Considering the difficulty in transporting goods to markets on time and lack of cold storages, the project supported high-value agricultural commodities with considerable post-harvest life – apple, ginger, turmeric, timur, vegetable seeds, off-season vegetables, and meat goats. The most innovative feature of the project was to connect rural farmers directly with regional and national traders as well as with financial institutions and technical experts from the district agricultural offices.
The project also supported formalisation of producer groups and cooperatives that provided multiple services, including collection of farm produce and microfinance.
Rapport-building between the rural farmers and different actors along the value-chain worked wonders. For example, despite no formal binding contracts, the project-induced personal connection between the farmers and traders kept growing over time.
A recent study conducted by researchers from IFAD, International Water Management Institute (IWMI) and University of Notre Dame shows that the project increased household incomes by 33 per cent(Rs12,500 per person per year) and most of the increase in household income came from a 51 per cent increase in agricultural revenue. Compared to the farmers who did not receive project support, beneficiary farmers sold 36 per cent higher amount of farm produce at slightly lower prices. Higher supply of project commodities at a slightly lower prices not only increased agricultural revenue but also improved food security.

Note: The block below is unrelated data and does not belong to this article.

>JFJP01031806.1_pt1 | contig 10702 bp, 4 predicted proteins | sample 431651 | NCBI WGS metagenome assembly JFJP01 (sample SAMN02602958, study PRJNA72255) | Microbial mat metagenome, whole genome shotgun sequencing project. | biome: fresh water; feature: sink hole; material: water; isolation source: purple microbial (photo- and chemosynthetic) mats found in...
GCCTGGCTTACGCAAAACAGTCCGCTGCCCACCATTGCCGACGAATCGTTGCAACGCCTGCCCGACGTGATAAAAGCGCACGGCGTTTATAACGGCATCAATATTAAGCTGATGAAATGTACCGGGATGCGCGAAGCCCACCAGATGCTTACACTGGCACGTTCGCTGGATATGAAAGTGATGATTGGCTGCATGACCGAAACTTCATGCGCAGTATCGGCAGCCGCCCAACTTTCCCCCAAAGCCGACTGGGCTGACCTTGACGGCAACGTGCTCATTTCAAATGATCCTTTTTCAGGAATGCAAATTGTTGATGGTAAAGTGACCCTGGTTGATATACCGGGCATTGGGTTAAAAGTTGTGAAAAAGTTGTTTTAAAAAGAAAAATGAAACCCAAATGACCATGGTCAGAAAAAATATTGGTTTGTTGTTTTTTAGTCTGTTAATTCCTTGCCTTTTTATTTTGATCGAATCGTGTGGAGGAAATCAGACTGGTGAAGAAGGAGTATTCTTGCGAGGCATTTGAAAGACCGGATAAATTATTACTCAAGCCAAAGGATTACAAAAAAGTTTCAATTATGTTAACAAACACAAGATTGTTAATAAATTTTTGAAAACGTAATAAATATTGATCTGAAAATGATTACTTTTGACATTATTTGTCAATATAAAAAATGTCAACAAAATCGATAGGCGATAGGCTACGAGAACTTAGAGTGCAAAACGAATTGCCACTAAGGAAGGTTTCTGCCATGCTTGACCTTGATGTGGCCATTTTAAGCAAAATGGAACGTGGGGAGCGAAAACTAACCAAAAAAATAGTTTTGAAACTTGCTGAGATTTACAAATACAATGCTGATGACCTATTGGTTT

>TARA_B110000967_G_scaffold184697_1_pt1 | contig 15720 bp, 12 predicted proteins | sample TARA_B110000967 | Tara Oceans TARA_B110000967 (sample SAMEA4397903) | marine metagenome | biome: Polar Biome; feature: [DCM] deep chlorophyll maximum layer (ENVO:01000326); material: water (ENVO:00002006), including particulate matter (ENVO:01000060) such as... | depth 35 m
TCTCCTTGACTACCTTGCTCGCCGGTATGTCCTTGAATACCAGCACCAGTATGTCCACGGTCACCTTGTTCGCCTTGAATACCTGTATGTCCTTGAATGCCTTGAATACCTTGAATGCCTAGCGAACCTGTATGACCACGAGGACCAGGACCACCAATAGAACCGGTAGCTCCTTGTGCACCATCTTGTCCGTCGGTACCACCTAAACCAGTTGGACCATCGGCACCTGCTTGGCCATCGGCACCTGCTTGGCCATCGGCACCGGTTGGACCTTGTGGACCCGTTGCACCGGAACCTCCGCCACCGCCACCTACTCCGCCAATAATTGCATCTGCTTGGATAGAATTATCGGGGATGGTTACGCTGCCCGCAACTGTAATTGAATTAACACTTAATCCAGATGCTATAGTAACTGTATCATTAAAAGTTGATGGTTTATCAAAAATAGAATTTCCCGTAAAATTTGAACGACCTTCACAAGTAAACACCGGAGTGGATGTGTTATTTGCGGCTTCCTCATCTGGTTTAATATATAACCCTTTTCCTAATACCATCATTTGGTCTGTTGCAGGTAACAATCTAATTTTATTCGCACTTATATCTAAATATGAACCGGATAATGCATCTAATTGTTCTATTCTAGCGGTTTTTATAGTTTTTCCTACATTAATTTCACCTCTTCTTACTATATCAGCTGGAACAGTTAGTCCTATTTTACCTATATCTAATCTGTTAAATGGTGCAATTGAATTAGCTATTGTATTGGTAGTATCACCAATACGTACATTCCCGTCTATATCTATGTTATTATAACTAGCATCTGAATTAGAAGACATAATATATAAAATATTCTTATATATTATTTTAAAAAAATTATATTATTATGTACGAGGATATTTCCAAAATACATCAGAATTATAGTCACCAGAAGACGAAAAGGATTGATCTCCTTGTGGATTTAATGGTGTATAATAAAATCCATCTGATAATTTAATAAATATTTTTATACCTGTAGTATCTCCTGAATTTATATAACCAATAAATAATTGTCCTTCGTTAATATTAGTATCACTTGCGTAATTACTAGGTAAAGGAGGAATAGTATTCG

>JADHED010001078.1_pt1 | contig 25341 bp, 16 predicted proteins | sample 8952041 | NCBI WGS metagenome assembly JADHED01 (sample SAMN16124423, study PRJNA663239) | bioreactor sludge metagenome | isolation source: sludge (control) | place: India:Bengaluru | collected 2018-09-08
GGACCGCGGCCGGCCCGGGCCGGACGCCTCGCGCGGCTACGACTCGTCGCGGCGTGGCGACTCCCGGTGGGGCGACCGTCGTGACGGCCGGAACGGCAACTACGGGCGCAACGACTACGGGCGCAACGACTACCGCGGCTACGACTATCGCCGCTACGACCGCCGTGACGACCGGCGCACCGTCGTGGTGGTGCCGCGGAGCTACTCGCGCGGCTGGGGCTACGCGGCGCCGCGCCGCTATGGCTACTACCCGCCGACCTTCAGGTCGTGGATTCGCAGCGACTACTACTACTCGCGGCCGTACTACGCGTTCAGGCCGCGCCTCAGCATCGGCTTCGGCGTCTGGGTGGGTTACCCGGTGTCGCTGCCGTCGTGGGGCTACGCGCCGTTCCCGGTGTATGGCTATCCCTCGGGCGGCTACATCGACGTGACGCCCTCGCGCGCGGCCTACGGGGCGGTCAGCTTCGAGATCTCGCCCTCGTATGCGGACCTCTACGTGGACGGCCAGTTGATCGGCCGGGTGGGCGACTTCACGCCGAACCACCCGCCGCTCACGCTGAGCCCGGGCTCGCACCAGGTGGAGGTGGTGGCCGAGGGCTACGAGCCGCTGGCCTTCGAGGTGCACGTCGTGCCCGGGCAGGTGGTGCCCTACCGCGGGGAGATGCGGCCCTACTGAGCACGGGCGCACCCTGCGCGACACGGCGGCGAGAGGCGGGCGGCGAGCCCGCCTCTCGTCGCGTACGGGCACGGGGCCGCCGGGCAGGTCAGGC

The study found a 10 per cent decrease in household food insecurity due to the project. In essence, lower prices of project-supported commodities did not hurt the project farmers, as they could sell more and earn more, and it also benefitted the general population by bringing down local prices and making high-value food items more affordable to local consumers. Considering caste, ethnicity and gender related vulnerabilities in the region, the project had specifically targeted women and ethnic minority farmers – dalit, janajati and other marginalised groups. The study found that both women and ethnic minority farmers significantly benefitted, with 23 per cent(Rs7,800 per person per year) and 19 per cent(Rs6,400 per person per year) higher incomes for minority and female farmers respectively.
The rise in agricultural income was the highest for minority farmers. Both ethnic minority and women farmers also saw a significant decrease in household food insecurity.
Based on the findings, the authors of the study argue that agricultural value-chain development programmes may be more effective if farmers are connected directly with traders and other actors along the value chain. Also, rather than focusing on cereals and other grains grown traditionally, shifting towards high-value commodities with considerable postharvest shelf life can help farmers deal with lack of reliable access to the market.
Furthermore, a specifically targeted intervention can benefit the most vulnerable farmers if combined with personal connection with different actors along the value chain.
Kafle is an economist at IWMI based in Colombo, Sri Lanka and Songsermsawas is an economist at IFAD based in Rome, Italy
A version of this article appears in the print on July 30 2021, of The Himalayan Times.